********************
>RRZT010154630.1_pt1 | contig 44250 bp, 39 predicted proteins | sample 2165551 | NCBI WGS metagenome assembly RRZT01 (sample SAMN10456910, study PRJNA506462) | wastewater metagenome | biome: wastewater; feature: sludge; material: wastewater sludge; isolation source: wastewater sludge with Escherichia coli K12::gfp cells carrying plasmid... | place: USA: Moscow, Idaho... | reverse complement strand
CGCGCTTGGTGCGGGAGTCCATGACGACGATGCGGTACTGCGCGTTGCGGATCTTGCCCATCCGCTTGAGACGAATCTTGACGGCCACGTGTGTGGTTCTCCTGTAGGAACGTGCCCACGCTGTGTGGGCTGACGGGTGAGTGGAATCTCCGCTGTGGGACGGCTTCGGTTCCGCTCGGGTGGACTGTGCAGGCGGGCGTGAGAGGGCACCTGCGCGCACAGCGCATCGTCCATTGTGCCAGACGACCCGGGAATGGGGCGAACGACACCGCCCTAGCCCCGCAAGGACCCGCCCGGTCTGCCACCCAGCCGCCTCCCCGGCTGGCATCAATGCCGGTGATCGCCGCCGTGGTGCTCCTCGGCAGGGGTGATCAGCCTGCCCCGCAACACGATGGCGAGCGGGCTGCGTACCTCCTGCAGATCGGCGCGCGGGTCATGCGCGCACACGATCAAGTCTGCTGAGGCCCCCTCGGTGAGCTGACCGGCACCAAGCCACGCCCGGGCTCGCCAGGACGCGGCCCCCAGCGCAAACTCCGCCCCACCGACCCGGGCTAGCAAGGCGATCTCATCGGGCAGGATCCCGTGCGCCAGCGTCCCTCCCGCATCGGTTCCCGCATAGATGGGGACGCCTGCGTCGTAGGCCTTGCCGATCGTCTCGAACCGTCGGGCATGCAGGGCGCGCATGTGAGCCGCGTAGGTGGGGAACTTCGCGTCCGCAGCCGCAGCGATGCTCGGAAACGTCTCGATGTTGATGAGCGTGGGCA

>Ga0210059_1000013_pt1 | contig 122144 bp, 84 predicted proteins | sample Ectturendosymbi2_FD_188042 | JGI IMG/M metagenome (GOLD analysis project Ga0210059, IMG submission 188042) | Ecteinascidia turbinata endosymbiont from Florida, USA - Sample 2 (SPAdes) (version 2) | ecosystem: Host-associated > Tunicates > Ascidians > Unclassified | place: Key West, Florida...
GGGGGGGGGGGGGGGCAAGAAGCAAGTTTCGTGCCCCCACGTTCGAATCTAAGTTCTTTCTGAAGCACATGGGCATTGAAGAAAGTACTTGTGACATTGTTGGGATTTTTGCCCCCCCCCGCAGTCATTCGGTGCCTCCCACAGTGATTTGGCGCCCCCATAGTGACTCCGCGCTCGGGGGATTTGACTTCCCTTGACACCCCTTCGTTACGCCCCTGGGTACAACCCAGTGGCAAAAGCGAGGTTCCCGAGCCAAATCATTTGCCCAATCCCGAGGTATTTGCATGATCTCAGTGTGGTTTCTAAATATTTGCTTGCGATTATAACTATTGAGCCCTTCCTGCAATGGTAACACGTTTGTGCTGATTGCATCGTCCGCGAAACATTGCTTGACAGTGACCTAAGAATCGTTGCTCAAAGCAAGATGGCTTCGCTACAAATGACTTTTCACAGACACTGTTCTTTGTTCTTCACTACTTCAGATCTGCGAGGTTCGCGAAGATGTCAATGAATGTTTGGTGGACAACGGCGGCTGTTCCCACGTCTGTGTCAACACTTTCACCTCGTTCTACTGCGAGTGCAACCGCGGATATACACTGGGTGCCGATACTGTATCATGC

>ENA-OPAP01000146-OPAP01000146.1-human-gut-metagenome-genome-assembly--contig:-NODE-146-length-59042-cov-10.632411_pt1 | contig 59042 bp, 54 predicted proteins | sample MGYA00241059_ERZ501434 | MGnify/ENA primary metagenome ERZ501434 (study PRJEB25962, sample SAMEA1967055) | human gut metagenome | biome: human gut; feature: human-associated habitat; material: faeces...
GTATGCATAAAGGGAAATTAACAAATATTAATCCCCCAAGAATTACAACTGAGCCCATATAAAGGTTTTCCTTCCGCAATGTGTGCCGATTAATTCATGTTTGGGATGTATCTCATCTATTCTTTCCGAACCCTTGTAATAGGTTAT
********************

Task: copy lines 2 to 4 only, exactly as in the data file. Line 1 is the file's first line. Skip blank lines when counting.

CGCGCTTGGTGCGGGAGTCCATGACGACGATGCGGTACTGCGCGTTGCGGATCTTGCCCATCCGCTTGAGACGAATCTTGACGGCCACGTGTGTGGTTCTCCTGTAGGAACGTGCCCACGCTGTGTGGGCTGACGGGTGAGTGGAATCTCCGCTGTGGGACGGCTTCGGTTCCGCTCGGGTGGACTGTGCAGGCGGGCGTGAGAGGGCACCTGCGCGCACAGCGCATCGTCCATTGTGCCAGACGACCCGGGAATGGGGCGAACGACACCGCCCTAGCCCCGCAAGGACCCGCCCGGTCTGCCACCCAGCCGCCTCCCCGGCTGGCATCAATGCCGGTGATCGCCGCCGTGGTGCTCCTCGGCAGGGGTGATCAGCCTGCCCCGCAACACGATGGCGAGCGGGCTGCGTACCTCCTGCAGATCGGCGCGCGGGTCATGCGCGCACACGATCAAGTCTGCTGAGGCCCCCTCGGTGAGCTGACCGGCACCAAGCCACGCCCGGGCTCGCCAGGACGCGGCCCCCAGCGCAAACTCCGCCCCACCGACCCGGGCTAGCAAGGCGATCTCATCGGGCAGGATCCCGTGCGCCAGCGTCCCTCCCGCATCGGTTCCCGCATAGATGGGGACGCCTGCGTCGTAGGCCTTGCCGATCGTCTCGAACCGTCGGGCATGCAGGGCGCGCATGTGAGCCGCGTAGGTGGGGAACTTCGCGTCCGCAGCCGCAGCGATGCTCGGAAACGTCTCGATGTTGATGAGCGTGGGCA

>Ga0210059_1000013_pt1 | contig 122144 bp, 84 predicted proteins | sample Ectturendosymbi2_FD_188042 | JGI IMG/M metagenome (GOLD analysis project Ga0210059, IMG submission 188042) | Ecteinascidia turbinata endosymbiont from Florida, USA - Sample 2 (SPAdes) (version 2) | ecosystem: Host-associated > Tunicates > Ascidians > Unclassified | place: Key West, Florida...
GGGGGGGGGGGGGGGCAAGAAGCAAGTTTCGTGCCCCCACGTTCGAATCTAAGTTCTTTCTGAAGCACATGGGCATTGAAGAAAGTACTTGTGACATTGTTGGGATTTTTGCCCCCCCCCGCAGTCATTCGGTGCCTCCCACAGTGATTTGGCGCCCCCATAGTGACTCCGCGCTCGGGGGATTTGACTTCCCTTGACACCCCTTCGTTACGCCCCTGGGTACAACCCAGTGGCAAAAGCGAGGTTCCCGAGCCAAATCATTTGCCCAATCCCGAGGTATTTGCATGATCTCAGTGTGGTTTCTAAATATTTGCTTGCGATTATAACTATTGAGCCCTTCCTGCAATGGTAACACGTTTGTGCTGATTGCATCGTCCGCGAAACATTGCTTGACAGTGACCTAAGAATCGTTGCTCAAAGCAAGATGGCTTCGCTACAAATGACTTTTCACAGACACTGTTCTTTGTTCTTCACTACTTCAGATCTGCGAGGTTCGCGAAGATGTCAATGAATGTTTGGTGGACAACGGCGGCTGTTCCCACGTCTGTGTCAACACTTTCACCTCGTTCTACTGCGAGTGCAACCGCGGATATACACTGGGTGCCGATACTGTATCATGC